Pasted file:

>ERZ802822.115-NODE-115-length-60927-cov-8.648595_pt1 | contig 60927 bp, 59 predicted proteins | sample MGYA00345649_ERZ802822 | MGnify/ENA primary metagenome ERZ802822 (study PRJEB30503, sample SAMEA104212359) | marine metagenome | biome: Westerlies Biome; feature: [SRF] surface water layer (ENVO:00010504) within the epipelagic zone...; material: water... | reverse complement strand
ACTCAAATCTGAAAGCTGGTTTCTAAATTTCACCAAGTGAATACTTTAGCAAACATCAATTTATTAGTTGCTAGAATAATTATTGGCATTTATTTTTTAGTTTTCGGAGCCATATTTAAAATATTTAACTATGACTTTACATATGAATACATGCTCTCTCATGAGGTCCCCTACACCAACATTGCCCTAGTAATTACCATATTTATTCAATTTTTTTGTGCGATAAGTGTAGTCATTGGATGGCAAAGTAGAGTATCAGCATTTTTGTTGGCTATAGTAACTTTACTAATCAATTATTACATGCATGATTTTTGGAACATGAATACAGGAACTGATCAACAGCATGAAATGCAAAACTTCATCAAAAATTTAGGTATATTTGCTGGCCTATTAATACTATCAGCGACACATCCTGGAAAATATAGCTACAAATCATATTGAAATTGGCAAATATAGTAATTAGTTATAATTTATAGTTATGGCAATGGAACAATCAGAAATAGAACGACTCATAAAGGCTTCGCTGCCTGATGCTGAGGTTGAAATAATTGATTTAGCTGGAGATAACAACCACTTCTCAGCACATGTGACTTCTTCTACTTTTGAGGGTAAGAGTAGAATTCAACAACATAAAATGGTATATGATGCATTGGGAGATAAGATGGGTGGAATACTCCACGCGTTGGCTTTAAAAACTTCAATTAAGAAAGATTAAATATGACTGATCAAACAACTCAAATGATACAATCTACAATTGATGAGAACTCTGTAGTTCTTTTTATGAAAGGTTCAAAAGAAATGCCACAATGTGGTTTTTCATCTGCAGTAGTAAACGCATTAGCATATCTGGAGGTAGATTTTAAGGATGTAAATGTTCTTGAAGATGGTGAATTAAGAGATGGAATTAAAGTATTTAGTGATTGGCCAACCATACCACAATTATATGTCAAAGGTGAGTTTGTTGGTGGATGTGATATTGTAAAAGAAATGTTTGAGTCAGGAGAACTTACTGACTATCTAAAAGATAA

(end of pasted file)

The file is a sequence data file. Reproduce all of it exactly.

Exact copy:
>ERZ802822.115-NODE-115-length-60927-cov-8.648595_pt1 | contig 60927 bp, 59 predicted proteins | sample MGYA00345649_ERZ802822 | MGnify/ENA primary metagenome ERZ802822 (study PRJEB30503, sample SAMEA104212359) | marine metagenome | biome: Westerlies Biome; feature: [SRF] surface water layer (ENVO:00010504) within the epipelagic zone...; material: water... | reverse complement strand
ACTCAAATCTGAAAGCTGGTTTCTAAATTTCACCAAGTGAATACTTTAGCAAACATCAATTTATTAGTTGCTAGAATAATTATTGGCATTTATTTTTTAGTTTTCGGAGCCATATTTAAAATATTTAACTATGACTTTACATATGAATACATGCTCTCTCATGAGGTCCCCTACACCAACATTGCCCTAGTAATTACCATATTTATTCAATTTTTTTGTGCGATAAGTGTAGTCATTGGATGGCAAAGTAGAGTATCAGCATTTTTGTTGGCTATAGTAACTTTACTAATCAATTATTACATGCATGATTTTTGGAACATGAATACAGGAACTGATCAACAGCATGAAATGCAAAACTTCATCAAAAATTTAGGTATATTTGCTGGCCTATTAATACTATCAGCGACACATCCTGGAAAATATAGCTACAAATCATATTGAAATTGGCAAATATAGTAATTAGTTATAATTTATAGTTATGGCAATGGAACAATCAGAAATAGAACGACTCATAAAGGCTTCGCTGCCTGATGCTGAGGTTGAAATAATTGATTTAGCTGGAGATAACAACCACTTCTCAGCACATGTGACTTCTTCTACTTTTGAGGGTAAGAGTAGAATTCAACAACATAAAATGGTATATGATGCATTGGGAGATAAGATGGGTGGAATACTCCACGCGTTGGCTTTAAAAACTTCAATTAAGAAAGATTAAATATGACTGATCAAACAACTCAAATGATACAATCTACAATTGATGAGAACTCTGTAGTTCTTTTTATGAAAGGTTCAAAAGAAATGCCACAATGTGGTTTTTCATCTGCAGTAGTAAACGCATTAGCATATCTGGAGGTAGATTTTAAGGATGTAAATGTTCTTGAAGATGGTGAATTAAGAGATGGAATTAAAGTATTTAGTGATTGGCCAACCATACCACAATTATATGTCAAAGGTGAGTTTGTTGGTGGATGTGATATTGTAAAAGAAATGTTTGAGTCAGGAGAACTTACTGACTATCTAAAAGATAA